Not so SJC...we got almost that BIG with fully employment. Of course, lower revenues drive people to more and more lower cost junk food.


C'mon HarveyD - overeating & obesity creates jobs! jobs! jobs!


LAUSD (Los Angeles Unified School District) Students Roundly Reject Healthier School Lunch Menu



C'mon ejj....that odd avenue leads into a thicker brick wall. How can anyone at 300++ lbs work and/or honestly earn enough to continue to eat 6000 Kcal/day? The notion that (Bigger is Better) has its limits.

For example, great balls of fat (over 300/400 lbs) need much larger cars, use more fuel, wear roads and bridges much faster etc and should be taxed accordingly, i.e based on users pay Constitutional (small prints) obligations? Many airlines have rightfully started to charge for 2 seats for those special (growing in numbers) cases. Subways, buses, trains (and All you can Eat restaurants) should do the same.


HarveyD - you're being very hurtful, insensitive, intolerant, narrow-minded, mean-spirited and draconian towards those who are gravity-challenged. The obese of our society are VICTIMS, who need our understanding, tolerance, open-mindedness and financial support through new & expanded government programs - it's a civil rights issue!


And the rationally challenged as well.


I was obviously joking --- but those are knee-jerk charges and explanations liberals have for everything.


It may be more a question of where does individual civil rights stop.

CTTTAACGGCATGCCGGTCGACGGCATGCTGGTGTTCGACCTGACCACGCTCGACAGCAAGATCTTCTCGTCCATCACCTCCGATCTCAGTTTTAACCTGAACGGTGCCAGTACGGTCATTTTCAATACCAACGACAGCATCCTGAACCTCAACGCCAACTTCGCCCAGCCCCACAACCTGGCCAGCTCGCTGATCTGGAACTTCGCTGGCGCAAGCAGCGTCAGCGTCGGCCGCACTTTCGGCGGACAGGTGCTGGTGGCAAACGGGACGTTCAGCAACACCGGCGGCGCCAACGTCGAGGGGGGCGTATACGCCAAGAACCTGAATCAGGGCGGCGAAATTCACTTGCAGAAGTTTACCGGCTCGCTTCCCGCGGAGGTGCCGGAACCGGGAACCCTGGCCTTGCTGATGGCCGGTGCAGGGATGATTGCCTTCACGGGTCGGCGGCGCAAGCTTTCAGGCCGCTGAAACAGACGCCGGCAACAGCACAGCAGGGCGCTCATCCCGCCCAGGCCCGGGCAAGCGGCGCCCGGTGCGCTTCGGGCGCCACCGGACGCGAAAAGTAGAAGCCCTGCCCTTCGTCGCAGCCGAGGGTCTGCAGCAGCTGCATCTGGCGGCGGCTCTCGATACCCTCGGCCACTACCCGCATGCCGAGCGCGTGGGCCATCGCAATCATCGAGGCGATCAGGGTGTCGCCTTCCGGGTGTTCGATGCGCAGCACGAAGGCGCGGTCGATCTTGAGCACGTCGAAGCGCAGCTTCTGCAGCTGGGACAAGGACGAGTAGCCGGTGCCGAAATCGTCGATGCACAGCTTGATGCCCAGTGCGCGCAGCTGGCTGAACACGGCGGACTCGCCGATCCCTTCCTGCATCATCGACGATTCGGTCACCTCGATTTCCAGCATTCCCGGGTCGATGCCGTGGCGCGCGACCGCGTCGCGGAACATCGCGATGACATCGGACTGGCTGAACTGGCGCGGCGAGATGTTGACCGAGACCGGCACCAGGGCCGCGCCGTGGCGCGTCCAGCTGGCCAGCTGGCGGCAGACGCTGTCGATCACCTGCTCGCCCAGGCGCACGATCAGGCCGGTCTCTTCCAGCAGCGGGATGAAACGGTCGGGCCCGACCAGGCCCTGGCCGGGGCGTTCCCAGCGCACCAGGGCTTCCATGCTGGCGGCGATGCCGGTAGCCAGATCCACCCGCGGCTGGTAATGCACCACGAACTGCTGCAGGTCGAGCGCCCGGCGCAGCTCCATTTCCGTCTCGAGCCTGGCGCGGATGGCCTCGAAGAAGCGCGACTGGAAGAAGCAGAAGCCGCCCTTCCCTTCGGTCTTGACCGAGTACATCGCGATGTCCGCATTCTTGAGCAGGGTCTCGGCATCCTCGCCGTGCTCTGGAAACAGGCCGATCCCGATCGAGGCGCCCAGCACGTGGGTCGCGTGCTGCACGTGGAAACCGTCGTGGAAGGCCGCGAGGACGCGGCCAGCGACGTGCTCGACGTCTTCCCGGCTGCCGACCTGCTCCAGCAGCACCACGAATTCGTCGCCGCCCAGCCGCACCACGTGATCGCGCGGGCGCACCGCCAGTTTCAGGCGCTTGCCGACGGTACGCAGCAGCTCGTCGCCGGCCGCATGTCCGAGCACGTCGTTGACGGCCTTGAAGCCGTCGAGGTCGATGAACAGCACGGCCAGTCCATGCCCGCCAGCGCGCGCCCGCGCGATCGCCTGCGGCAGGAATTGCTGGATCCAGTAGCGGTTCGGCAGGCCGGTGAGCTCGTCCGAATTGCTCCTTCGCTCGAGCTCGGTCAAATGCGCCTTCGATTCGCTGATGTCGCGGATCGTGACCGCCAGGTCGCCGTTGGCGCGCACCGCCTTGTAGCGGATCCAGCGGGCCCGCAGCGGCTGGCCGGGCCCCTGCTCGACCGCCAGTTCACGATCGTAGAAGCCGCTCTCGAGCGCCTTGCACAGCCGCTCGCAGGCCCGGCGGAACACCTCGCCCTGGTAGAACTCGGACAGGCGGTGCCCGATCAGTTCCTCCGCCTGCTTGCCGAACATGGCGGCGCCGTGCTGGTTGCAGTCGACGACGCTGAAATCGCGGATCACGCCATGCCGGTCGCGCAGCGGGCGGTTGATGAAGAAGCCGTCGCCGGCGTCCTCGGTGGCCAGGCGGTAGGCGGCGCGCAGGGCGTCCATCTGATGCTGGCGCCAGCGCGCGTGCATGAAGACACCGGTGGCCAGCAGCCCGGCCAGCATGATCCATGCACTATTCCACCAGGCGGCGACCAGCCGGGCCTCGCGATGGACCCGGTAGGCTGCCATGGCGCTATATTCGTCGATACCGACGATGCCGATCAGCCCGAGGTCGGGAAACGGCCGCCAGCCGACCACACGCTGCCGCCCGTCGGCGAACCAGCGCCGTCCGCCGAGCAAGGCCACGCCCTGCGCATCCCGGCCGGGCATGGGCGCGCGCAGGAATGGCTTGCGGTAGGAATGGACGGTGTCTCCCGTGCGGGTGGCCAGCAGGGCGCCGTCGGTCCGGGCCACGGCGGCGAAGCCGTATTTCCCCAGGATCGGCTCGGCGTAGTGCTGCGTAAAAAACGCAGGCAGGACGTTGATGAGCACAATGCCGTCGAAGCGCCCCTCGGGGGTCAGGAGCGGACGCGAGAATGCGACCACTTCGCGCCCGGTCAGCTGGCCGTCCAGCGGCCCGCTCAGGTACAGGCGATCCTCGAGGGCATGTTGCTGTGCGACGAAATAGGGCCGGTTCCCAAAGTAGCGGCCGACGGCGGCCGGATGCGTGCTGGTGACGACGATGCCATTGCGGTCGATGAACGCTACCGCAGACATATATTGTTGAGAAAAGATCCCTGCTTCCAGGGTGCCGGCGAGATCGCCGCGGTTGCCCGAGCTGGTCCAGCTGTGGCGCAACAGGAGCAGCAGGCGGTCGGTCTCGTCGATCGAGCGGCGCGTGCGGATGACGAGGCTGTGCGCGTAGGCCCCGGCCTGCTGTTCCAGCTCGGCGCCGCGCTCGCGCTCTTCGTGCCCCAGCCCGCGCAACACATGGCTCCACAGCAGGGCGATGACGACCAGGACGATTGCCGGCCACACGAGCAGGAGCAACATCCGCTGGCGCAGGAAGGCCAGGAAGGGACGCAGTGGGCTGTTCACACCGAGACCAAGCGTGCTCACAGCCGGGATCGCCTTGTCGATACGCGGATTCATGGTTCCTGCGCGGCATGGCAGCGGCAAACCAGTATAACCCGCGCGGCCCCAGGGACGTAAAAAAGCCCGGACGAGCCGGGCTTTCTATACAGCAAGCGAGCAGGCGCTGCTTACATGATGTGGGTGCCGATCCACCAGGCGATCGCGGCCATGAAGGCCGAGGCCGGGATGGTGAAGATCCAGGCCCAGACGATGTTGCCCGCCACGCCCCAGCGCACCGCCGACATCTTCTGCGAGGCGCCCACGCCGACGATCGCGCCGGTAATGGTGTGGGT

Nobody has to endure second and third hand smoking or similar misbehavior.

Why should we pay for health treatments for those 400+ lbs balls of fat if they will not stop drinking 12+ sweet sodas, 2+ lbs of ice cream and 6000+ Kcal of junk food every day? When 40+% of people are obese there is a real serious problem.

The industrial junk food industry is partially responsible for distributing junk food to kids at very young age and create early life addiction and unhealthy behavior. Immature parents are also often responsible by not fulfilling their responsibilities and by being obese themselves.

Obesity, nicotine and other drug addictions are fast growing national problems that USA and many other western nations will have to deal with soon. Growing individual degeneration and deterioration is serious and important for the future well being of the nation. A nation with 50+% obese would have growing difficulties to survive.


Don't forget taxpayers are paying for the unlimited emergency room healthcare of millions of illegal immigrants and other folks, regardless of whether they are obese or not. We have runaway medicare & medicaid spending & chronic border insecurity yet Obama's answer is to simply keep borrowing more money from China & refuse to act like a responsible adult and make difficult decisions.